Musical Forms in Carnatic Music - Krithi
The Krithi or composition - lyric set to a raagam and thaalam is the basis of
Carnatic Music. The Krithi is said to be an evolution of the Keerthanai or devotional songs which were simple in melodic structure, had a number of stanzas
and emphasized devotion (Ex. Thyaagaraaja's Uthsavasampradaaya Keerthanas). The Krithi is more sophisticated and as evolved now
has the Pallavi (refrain), Anupallavi (the second part developing on the theme
set by the Pallavi) and Charanam (a larger part, usually starting at lower region
of the octave). They have many 'Sangathi's (repetitions with progressive variations in melody). Now often the terms Krthi and Keerthana are used interchangeably. The Krithi form can be sent to have blossomed into full glory in the musical trinity's compositions. In one form of krithi (most of Thyaagaraaja Krithis) the second
half of the Charanam has the same melodic structure as the anupallavi.
Some Krithis have more than one Charanam with identical melody (and occasionally with different melodic structures as in Paraasakthi Janani in Hamsadhwani by Paapanaasam Sivan). Some Krithis of Dheekshithar do not have Anupallavi but only a 'Samashti Charanam' (ex. Mahaaganapathim in Naata). Dheekshithar's compositions, though well structured, in general do not follow a set melodic pattern; the Charanams are large with unexpected melodic turns.
The Krithis along with Varnams have largely contributed to defining the Raaga Lakshanam, as mere Aarohanam and Avarohanam cannot fully describe the finer nuances of a Raagam.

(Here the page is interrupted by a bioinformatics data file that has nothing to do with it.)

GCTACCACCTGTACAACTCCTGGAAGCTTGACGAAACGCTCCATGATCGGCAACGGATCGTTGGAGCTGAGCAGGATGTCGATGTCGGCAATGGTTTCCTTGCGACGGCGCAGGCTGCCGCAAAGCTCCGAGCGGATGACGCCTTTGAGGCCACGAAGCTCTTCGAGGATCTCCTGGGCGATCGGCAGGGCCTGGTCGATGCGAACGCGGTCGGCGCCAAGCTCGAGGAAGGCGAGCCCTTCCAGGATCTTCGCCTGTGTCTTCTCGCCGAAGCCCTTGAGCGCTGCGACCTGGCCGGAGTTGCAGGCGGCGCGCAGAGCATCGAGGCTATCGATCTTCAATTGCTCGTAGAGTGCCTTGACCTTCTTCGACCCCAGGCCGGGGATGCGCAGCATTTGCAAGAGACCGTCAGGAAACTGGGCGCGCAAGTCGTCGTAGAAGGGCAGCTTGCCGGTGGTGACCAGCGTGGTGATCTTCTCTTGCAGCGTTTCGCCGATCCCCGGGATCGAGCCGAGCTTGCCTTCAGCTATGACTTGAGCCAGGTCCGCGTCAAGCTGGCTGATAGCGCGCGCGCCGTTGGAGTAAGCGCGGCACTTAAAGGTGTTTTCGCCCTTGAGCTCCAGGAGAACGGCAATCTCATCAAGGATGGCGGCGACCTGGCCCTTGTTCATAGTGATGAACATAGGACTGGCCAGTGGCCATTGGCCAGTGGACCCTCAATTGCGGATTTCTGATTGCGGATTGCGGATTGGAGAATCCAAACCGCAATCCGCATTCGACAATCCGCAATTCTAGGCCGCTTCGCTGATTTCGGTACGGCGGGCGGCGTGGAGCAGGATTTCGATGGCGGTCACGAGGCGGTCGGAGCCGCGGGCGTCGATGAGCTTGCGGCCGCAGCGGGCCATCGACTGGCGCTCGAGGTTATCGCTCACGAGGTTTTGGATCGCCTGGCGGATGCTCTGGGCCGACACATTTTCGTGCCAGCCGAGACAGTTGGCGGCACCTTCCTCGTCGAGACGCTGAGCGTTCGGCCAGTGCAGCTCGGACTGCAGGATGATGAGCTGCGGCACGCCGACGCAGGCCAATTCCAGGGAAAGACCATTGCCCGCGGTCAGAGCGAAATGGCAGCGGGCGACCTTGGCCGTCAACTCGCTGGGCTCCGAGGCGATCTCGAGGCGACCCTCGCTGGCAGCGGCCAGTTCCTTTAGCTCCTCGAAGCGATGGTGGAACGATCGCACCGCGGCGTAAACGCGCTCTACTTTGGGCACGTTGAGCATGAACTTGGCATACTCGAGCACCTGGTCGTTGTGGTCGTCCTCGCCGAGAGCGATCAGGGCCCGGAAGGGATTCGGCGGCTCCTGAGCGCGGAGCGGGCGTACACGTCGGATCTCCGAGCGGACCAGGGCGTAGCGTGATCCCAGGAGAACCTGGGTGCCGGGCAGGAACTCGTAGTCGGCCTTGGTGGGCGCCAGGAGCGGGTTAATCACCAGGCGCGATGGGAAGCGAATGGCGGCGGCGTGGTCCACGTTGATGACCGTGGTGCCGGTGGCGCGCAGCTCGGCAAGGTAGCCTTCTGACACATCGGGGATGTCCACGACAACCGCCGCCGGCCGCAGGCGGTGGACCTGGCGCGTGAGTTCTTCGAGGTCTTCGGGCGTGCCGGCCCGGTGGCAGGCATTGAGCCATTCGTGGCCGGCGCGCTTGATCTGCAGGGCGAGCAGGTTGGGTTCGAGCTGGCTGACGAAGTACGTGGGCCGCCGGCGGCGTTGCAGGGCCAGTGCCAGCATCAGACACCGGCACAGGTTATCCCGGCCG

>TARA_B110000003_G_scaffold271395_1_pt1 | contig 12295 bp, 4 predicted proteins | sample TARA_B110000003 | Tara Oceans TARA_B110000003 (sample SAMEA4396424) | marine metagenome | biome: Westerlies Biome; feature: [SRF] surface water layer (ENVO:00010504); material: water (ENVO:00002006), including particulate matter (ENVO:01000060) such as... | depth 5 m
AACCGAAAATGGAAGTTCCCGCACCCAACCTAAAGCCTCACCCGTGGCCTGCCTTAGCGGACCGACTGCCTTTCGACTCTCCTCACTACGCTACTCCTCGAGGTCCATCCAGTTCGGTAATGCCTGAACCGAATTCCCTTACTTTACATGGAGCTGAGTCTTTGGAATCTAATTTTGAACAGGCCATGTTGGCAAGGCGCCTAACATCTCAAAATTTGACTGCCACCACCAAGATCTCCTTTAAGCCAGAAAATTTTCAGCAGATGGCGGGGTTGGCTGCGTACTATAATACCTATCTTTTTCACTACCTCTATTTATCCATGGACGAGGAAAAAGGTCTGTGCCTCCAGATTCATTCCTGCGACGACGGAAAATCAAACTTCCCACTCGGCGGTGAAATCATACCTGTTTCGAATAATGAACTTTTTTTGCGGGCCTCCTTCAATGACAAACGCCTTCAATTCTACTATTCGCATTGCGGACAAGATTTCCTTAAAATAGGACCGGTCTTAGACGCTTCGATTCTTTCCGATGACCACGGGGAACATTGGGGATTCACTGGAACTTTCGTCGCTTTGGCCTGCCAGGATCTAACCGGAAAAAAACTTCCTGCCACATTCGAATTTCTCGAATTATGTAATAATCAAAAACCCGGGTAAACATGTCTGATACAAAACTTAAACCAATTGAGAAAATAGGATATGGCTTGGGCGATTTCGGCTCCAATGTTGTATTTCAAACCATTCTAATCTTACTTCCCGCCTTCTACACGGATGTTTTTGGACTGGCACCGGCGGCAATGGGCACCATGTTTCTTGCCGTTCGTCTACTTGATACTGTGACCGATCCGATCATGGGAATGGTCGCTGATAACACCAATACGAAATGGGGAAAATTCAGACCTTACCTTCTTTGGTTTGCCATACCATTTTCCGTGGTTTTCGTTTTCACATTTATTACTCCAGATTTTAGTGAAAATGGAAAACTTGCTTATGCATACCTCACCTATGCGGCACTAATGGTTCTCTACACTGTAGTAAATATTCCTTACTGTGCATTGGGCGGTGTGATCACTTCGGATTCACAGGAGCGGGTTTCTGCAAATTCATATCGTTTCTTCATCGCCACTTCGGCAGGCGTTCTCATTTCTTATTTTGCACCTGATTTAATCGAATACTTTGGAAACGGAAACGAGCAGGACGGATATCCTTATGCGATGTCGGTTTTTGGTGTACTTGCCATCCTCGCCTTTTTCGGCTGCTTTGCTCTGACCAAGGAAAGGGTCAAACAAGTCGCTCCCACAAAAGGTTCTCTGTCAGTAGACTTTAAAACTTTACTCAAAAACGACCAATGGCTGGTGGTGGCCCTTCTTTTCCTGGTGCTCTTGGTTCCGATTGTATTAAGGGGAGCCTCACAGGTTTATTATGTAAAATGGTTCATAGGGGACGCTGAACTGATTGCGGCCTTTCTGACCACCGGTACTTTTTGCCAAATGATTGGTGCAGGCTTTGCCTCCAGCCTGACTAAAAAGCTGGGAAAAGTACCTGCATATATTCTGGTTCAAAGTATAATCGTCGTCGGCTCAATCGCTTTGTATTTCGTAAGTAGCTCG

In Carnatic Music the Raagam mood can be conveyed with a few characteristic phrases and this has enabled composing 'Raagamaalika' - Krithi with a succession of raagams - each Raagam for a few Aavarthams or even for one Aavartham. In many Raagamaalikaas, Chitta Swarams are added for each Raagam and at the end Chittaswarams are sung in the reverse order ('Viloma kramam') ending with the Raagam of pallavi (as in 'Bhaavayami Raghuraamam'). In many raagamaalikaas, the name of the Raagam (raaga mudhra) is found in each of the stanzas. Among the trinity Dheekshithar has composed raagamaalikaas (ex. Sri Viswanaatham in 14 raagams with Raagam changing in the middle of aavartham). Navaraagamaalika Varnam (in 9 raagams) is a standard varnam taught to students. Maha Vaidhyanaatha Iyer composed raaga thaala maalikaa in the 72 melakarthaa raagams and with variation in thaalam also. In recent times Swaathi Thirunaal's 'Bhaavayaami' is sung as raagamaalikaa. 'Sri Chakraraaja' is an example of Raagamaalika without chittaswarams.
Apart from compositions set as Raagamalikaas by the composer himself, it is also customary to sing Sanskrit Slokams and Thamizh 'Viruthams' (verses not set to any Thaalam) as Raagamaalikaas at the end of a concert. Some of Subramanya Bharathiar's songs have also be set as Raagamaalikaas.